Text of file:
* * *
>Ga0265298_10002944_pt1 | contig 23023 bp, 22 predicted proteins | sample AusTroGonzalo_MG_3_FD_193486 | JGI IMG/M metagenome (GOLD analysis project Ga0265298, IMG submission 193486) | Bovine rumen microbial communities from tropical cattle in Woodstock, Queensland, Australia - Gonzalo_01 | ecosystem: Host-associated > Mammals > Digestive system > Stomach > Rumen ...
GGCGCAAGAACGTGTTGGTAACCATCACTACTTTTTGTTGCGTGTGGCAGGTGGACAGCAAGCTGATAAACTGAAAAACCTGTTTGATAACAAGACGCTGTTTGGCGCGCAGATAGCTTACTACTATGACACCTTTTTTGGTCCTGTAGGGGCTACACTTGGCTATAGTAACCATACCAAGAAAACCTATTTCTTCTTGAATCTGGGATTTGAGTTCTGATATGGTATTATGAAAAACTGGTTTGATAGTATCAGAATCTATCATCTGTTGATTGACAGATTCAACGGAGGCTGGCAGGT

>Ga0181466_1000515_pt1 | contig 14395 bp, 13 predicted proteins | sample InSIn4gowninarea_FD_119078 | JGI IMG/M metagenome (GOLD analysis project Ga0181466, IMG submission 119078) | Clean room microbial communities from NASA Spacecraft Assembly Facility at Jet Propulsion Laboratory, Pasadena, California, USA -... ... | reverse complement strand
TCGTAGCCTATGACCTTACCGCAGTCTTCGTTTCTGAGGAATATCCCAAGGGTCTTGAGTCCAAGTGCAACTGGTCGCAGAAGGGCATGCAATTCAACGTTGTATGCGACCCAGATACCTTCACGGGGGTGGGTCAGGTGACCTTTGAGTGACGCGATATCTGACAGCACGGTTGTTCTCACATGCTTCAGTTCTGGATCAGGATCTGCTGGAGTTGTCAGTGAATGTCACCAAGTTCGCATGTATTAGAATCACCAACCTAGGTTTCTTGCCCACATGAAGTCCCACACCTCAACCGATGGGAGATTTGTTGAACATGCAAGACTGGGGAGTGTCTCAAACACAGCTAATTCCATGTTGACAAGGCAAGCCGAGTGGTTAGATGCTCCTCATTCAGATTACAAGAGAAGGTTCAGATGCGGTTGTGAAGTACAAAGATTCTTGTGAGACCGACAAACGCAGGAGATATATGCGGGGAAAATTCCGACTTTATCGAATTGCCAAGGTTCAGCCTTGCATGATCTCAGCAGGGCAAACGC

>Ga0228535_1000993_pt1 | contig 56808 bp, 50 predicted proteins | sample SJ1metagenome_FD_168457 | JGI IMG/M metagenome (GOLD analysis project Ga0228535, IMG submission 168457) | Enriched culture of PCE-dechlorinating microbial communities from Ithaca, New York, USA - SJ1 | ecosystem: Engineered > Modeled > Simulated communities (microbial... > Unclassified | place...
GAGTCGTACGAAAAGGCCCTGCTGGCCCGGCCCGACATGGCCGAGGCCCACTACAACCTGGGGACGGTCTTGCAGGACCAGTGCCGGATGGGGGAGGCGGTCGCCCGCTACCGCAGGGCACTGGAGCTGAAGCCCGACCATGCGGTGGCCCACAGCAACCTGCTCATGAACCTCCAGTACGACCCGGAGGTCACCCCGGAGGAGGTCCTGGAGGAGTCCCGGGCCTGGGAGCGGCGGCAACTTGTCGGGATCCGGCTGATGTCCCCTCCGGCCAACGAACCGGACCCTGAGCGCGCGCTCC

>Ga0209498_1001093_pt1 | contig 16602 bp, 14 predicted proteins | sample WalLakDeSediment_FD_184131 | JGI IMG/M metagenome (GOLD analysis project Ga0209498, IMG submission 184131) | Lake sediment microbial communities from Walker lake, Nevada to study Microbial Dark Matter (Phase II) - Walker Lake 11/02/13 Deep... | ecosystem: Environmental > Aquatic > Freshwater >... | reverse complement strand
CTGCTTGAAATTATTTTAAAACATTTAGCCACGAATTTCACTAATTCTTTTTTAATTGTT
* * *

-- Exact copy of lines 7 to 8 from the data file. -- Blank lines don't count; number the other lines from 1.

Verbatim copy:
>Ga0209498_1001093_pt1 | contig 16602 bp, 14 predicted proteins | sample WalLakDeSediment_FD_184131 | JGI IMG/M metagenome (GOLD analysis project Ga0209498, IMG submission 184131) | Lake sediment microbial communities from Walker lake, Nevada to study Microbial Dark Matter (Phase II) - Walker Lake 11/02/13 Deep... | ecosystem: Environmental > Aquatic > Freshwater >... | reverse complement strand
CTGCTTGAAATTATTTTAAAACATTTAGCCACGAATTTCACTAATTCTTTTTTAATTGTT